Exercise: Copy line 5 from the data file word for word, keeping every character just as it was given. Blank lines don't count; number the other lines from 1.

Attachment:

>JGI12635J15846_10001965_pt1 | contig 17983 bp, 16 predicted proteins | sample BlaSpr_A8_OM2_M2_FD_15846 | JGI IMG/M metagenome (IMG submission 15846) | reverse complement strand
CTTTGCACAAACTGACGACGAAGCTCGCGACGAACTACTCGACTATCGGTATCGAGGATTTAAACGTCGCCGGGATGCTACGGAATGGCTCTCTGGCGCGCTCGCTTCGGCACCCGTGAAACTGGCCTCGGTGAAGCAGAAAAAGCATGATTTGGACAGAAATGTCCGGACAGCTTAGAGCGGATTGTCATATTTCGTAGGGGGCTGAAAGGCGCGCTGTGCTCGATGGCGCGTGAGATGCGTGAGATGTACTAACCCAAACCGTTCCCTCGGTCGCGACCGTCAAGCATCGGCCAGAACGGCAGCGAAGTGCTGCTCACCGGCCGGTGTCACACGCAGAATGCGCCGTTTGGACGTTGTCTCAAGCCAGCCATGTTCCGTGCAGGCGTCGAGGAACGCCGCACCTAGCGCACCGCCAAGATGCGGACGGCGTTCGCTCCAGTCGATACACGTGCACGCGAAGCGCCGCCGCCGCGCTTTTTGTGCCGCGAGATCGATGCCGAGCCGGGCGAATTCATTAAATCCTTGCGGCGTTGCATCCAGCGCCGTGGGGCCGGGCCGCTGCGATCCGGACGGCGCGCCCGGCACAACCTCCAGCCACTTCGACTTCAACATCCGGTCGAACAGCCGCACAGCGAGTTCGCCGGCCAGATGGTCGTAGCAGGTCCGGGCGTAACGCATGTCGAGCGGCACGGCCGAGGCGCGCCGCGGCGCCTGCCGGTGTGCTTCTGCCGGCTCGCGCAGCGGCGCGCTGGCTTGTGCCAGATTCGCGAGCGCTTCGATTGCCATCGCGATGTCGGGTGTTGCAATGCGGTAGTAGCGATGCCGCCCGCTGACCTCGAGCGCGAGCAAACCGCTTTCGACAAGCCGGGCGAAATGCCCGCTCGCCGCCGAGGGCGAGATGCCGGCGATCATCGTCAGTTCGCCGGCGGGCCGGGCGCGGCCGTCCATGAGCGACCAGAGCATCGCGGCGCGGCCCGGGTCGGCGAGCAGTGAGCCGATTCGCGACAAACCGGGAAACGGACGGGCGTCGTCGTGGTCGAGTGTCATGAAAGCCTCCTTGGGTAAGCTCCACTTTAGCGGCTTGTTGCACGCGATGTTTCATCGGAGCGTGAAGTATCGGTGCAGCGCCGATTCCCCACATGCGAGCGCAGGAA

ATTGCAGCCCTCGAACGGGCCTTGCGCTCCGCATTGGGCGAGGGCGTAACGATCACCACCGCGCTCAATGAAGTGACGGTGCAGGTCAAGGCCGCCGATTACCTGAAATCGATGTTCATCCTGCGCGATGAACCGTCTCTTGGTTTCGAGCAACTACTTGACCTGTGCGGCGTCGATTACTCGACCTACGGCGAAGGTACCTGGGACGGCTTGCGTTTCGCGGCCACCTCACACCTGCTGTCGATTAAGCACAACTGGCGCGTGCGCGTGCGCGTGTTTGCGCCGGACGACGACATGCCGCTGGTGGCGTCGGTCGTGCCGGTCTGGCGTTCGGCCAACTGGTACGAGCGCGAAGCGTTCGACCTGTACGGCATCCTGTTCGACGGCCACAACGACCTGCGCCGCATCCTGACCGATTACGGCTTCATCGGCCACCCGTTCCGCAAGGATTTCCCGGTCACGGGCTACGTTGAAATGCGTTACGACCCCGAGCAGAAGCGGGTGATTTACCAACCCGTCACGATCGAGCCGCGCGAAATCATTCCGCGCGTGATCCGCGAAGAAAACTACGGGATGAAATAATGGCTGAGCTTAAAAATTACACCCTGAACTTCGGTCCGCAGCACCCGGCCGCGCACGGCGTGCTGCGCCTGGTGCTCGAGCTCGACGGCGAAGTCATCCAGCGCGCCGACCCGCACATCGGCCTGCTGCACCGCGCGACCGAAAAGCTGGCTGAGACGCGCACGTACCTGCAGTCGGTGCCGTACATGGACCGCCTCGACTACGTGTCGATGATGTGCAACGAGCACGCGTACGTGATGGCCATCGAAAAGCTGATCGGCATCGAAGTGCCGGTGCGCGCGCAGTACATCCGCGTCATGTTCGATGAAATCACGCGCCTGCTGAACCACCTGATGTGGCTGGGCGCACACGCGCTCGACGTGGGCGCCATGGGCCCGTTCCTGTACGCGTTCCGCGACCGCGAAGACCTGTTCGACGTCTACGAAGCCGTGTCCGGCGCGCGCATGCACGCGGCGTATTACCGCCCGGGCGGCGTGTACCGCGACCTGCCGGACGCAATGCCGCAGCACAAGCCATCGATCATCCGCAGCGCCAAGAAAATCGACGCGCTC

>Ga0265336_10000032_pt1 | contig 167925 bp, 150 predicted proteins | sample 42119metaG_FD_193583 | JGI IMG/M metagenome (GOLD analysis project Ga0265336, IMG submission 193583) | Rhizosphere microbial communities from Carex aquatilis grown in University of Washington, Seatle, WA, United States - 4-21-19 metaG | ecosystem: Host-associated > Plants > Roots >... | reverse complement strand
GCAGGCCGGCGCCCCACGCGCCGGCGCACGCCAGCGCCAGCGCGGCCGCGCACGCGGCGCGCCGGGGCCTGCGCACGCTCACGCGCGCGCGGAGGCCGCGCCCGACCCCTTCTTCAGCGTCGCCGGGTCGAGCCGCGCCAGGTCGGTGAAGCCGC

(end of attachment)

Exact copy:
GCAGGCCGGCGCCCCACGCGCCGGCGCACGCCAGCGCCAGCGCGGCCGCGCACGCGGCGCGCCGGGGCCTGCGCACGCTCACGCGCGCGCGGAGGCCGCGCCCGACCCCTTCTTCAGCGTCGCCGGGTCGAGCCGCGCCAGGTCGGTGAAGCCGC